The Railway Raid in The Spectator 23 November 1844

A peculiar satiric 1844 Spectator article addition to my research on The ‘Battle’ of Saxby 1844 (background research here on previous post):

Some of the Midland Railway ‘Troops’ 1844 – vintage Airfix track workers

The Battle of Saxby is ‘entertainingly’ described in The Spectator in 23 November 1844  with an amused mock “war correspondent” tone that becomes almost satire.

Britain in the 1840s was in between major wars, Waterloo was now a generation ago and had yet to suffer the shame of Crimea. The tone might not have been so mocking after Crimea.

The article is computer transcribed presumably by optical reader software, so I have corrected and amended as required

The Railway Raid, The Spectator, 23 November 1844

A civil  war is raging in Leicestershire.

Hostilities are in active progress between the Earl of HARBOROUGH and the Midland Railway Company.

As we read about the valorous exploits of the champions on either side, the imagination is carried back to the times when feudal barons levied war against incorporated boroughs, and stout burgesses laid siege to the castles of feudal nobles.

Since the days of Warwick the King-maker there have been no such stirring deeds as have of late been doing in the land of foxhunting, and now merit to be recorded in prose or numerous verse. As to such warlike operations as those of the French in Algeria, or our own gallant Engineer-officers at the siege of Chatham, they are far outshone by the untaught military geniuses of the Midland Counties.

The siege of Stapleford Park was raised on Saturday last, (the Commander of the Midland Railway Company’s forces, General COPE, having proved as unlucky as his namesake of the year ’45), by the retainers of Lord HARBOROUGH, commanded by General FABLING; whose victory, notwithstanding his suspicious name, is as authentic as any recorded in the bulletins of NAPOLEON. Till the civil commotions in Guernsey leave General NAPIER at leisure to write the history of this remarkable campaign, we shall attempt a sketch of it. [Ed. see my footnote about Napier and Guernsey].

Stapleford Park is situate near the Confines of Leicestershire and Rutlandshire, between Melton Mowbray and Oakham. The Oakham Canal, or, more correctly speaking, its towing-path, passes close under the park-wall. The Midland Railway Company, proud of its joint-stock force, had sent word to Lord Harborough  that its engineers would survey his park, somewhat in the same spirit that the Percy out of Northumberland sent word to the Douglas, “That he would hunt in the mountains Of Cheviot within days three.”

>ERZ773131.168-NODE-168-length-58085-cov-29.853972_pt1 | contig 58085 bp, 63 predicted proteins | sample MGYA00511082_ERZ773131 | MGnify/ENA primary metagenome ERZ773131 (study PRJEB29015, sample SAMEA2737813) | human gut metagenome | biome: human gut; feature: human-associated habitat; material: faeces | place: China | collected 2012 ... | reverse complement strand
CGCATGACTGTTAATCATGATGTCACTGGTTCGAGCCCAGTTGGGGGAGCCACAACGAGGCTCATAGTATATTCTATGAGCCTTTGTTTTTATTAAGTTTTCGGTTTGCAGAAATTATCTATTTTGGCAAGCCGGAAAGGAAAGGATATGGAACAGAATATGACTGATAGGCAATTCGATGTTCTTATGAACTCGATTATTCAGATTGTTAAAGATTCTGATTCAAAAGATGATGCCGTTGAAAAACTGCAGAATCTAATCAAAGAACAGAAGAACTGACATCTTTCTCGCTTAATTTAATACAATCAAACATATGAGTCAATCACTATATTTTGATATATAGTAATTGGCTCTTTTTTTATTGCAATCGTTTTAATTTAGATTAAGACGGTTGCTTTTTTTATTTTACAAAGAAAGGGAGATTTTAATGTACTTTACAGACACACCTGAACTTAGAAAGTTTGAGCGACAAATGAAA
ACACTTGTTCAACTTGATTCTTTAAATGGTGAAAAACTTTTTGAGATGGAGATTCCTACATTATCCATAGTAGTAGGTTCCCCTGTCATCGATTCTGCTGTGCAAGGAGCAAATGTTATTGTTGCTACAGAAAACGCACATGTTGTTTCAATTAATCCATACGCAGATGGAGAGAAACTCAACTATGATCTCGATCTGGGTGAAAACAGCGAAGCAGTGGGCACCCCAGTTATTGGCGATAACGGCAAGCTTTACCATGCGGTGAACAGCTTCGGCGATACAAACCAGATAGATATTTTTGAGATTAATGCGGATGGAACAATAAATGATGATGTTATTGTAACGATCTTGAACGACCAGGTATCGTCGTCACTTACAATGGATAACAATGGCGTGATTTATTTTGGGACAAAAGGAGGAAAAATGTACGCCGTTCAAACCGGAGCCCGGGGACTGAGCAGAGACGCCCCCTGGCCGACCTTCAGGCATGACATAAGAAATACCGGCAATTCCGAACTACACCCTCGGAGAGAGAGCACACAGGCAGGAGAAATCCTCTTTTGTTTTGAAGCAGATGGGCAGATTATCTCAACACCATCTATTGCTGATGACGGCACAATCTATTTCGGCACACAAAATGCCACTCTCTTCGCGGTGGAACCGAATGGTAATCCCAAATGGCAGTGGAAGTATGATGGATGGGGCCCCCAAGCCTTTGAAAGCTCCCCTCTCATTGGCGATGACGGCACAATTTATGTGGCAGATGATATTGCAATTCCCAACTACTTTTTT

And with the spirit of the old Douglas did HARBOROUGH and FABLING reply, “We will let that surveying an if we may”

‘General’ Cope was the Chief Surveyor for this project for the Midland Railway.

On Wednesday the 13th of November 1844, the Railway forces, a mustering seven strong, attempted to penetrate into the park by the Oakham Canal towing-path. The Harborough retainers, in number nine, overpowered and took them prisoners. The captives were carried to Cold Overton Hall ; but the keeper of that castle being from home, the leader who captured them said, “It would be better for all parties to separate for the night.” This was accordingly done; the Harborough troops retaining the spirit- level of the surveyor as the gauge of victory. It does not appear that the commanding officers on either side were present at this affair.

Cold Overton Hall was the seat of the Earl of of Cowley

The attack was renewed more earnestly on Thursday [the 13th of November 1844].

At the early hour of nine, the defenders of the park were observed collecting, under General FABLING, to the number of forty, in the vicinity of Saxby Bridge.

The clerk and treasurer of the Oakham Canal Company, which adheres in this war to the Harborough cause, were at their posts. This alliance, and the issue of the siege, may appear to some to corroborate the opinion so often emphatically expressed by Mr. COBDEN, that the aristocracy never triumphed over the towns but by sowing dispensions among them.

Preparations for a most determined resistance were made by the allied forces, by barricading the towing path on both sides of the bridge with ” trays.”